Outside Insights | December 2017 | By Guest Author

Why it Still Pays to Start Your Career in a Restaurant

Customer service, time management, teamwork, and punctuality are all skills that can be learned in the service industry.
Arby's has frequently been named one of the best places to work in the industry. Arby's
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There is perhaps no experience more valuable in the development of a young person’s life than the opportunity to learn on the job, under real world circumstances. I began my career in the retail sector at a men’s clothing store in my hometown of Baltimore; an experience that provided me with the foundational understanding of what it means to work hard to succeed, and one that continues to define who I am today. The benefits of working at a young age are supported by the numbers, too. According to the PEW Research Center, for every year a teenager works, his or her income during their twenties rises 14 to 16 percent.

With a low barrier to entry, the restaurant and retail sectors are fertile ground for skills training and continued learning for young people of all backgrounds, in all corners of the country. In fact, one-third of all working teenagers in the U.S. are working in the restaurant industry, and many students who start in restaurants stay and advance to more lucrative jobs in the business after their first job. Additionally, 90 percent of restaurant managers and 80 percent of restaurant owners started in entry-level positions. So, not only does the restaurant industry provide jobs for teens, but these jobs are dynamic and allow for maturity, continual training, skills development, and entrepreneurial pathways.

According to an analysis of U.S. Department of Labor data by The New York Times, service sector jobs require the kind of social skills and experience which come from working  with customers; skills that are highly transferrable to other industries. Customer service, time management, teamwork, and punctuality are all skills that can be learned in the service industry. Certainly, highlighting the opportunity to develop these highly valuable and transferrable skills are one way service industry employers can attract young workers. It is also up to the service industry to ensure that young workers are effectively engaged and managed in order to learn these skills.

So, to be more specific, how does the service industry best maintain momentum to attract, develop, and nurture young talent? Here’s one approach: this generation of young workers is increasingly digitally focused. It is becoming more and more essential that service sector employers maintain a strong digital and social media presence. Hard Rock Café capitalized on using social media as a tool to fill job positions at one of its newest locations by using targeted advertisements and including job applications on Facebook. As a result of this practice, ninety-five percent of candidates who received job offers actually accepted. Seemingly small tactics—placing applications online, including job openings on social media, advertising on social media, and connecting with local educational institutions—are all incredibly helpful in reaching young workers.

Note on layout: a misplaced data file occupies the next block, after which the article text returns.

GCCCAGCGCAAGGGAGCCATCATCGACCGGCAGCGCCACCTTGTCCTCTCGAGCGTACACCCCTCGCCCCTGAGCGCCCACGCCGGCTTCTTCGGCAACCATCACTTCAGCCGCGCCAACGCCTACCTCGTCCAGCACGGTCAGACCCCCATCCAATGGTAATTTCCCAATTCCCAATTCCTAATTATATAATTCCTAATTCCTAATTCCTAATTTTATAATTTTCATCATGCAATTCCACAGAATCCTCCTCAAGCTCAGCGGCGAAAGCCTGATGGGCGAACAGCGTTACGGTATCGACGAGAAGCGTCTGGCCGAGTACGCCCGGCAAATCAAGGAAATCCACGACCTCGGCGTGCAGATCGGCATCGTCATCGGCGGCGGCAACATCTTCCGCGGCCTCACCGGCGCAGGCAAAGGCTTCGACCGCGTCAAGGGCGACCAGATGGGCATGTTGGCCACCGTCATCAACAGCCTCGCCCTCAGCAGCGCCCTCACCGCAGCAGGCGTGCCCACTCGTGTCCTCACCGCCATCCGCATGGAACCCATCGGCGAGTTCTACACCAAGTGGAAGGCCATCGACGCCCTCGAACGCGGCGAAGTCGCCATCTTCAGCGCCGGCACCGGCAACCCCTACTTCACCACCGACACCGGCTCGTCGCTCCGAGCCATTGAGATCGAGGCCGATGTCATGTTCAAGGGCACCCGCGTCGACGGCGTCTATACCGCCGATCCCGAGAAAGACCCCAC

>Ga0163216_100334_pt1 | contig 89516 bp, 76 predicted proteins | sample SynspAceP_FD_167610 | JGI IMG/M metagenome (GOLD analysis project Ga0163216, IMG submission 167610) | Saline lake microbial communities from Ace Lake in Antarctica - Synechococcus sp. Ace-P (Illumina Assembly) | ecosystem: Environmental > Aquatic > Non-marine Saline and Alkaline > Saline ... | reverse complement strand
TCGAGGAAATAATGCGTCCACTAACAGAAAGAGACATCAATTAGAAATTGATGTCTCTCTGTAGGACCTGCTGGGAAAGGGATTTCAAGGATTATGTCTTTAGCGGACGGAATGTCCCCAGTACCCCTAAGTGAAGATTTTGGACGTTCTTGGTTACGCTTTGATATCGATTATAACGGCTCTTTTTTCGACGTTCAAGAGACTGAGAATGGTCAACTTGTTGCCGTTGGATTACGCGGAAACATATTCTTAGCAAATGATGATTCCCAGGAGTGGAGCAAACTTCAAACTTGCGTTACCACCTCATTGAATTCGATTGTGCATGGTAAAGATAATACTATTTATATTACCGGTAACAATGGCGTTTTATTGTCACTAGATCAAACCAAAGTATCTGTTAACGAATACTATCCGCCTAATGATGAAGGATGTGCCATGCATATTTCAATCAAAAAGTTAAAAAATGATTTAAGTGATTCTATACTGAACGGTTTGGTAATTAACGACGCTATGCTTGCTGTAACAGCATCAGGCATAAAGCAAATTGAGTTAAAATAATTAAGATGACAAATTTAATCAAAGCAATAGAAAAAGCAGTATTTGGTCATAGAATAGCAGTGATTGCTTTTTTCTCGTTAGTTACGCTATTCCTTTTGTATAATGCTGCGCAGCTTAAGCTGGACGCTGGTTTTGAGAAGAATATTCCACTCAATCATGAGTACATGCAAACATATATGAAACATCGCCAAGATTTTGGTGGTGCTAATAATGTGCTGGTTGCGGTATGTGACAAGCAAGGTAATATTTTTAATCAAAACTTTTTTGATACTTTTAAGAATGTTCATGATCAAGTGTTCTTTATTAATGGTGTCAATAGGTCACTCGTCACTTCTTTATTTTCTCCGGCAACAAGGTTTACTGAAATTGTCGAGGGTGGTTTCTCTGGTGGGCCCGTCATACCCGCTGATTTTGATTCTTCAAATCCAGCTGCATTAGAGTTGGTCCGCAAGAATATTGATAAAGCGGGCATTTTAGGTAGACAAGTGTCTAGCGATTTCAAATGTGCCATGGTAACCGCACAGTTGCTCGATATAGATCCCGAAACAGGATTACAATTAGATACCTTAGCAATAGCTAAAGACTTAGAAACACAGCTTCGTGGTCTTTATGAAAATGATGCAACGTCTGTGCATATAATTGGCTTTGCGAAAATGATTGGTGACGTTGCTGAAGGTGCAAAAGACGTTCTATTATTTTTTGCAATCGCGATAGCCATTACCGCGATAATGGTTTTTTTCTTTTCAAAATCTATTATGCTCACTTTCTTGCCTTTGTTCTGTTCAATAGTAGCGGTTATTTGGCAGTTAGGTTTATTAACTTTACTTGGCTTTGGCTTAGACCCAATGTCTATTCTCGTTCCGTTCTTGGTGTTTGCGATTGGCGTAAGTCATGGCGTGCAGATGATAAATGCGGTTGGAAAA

In addition, nurturing young talent continues in on-the job scenarios. Access to training, mentors, and scholarships are all important ways to keep young workers engaged. Teens today are used to not only being told what to do but being told why, which explains why it is beneficial to give them instructions paired with explanations. Going back to the digital theme, the use of videos in training can help to teach younger workers as well. Honeygrow, a popular Philly based eatery, has implemented a virtual reality program into its new employee orientation and training. This has allowed for standardization of training across Honeygrow locations as well as a dynamic, tech-driven learning environment.

As the service industry continues to attract and offer opportunity to young workers it is vitally important that restaurant operators and retail shops, like the one where I got my start, continue to identify and work with nonprofits, align with public-private partnerships, and invest in training programs for their employees.

Broderick Johnson, partner at Bryan Cave LLP and senior advisor to the Path Forward Coalition, is former Assistant to the President and Cabinet Secretary under President Barack Obama and former Chair of the White House My Brother’s Keeper Task Force. He serves as a Senior Advisor to the Path Forward Coalition, which focuses on raising awareness about the important role the service industry plays in strengthening our workforce by empowering millions of people so they have the tools, benefits, and skills they need to learn, grow and build lifelong careers.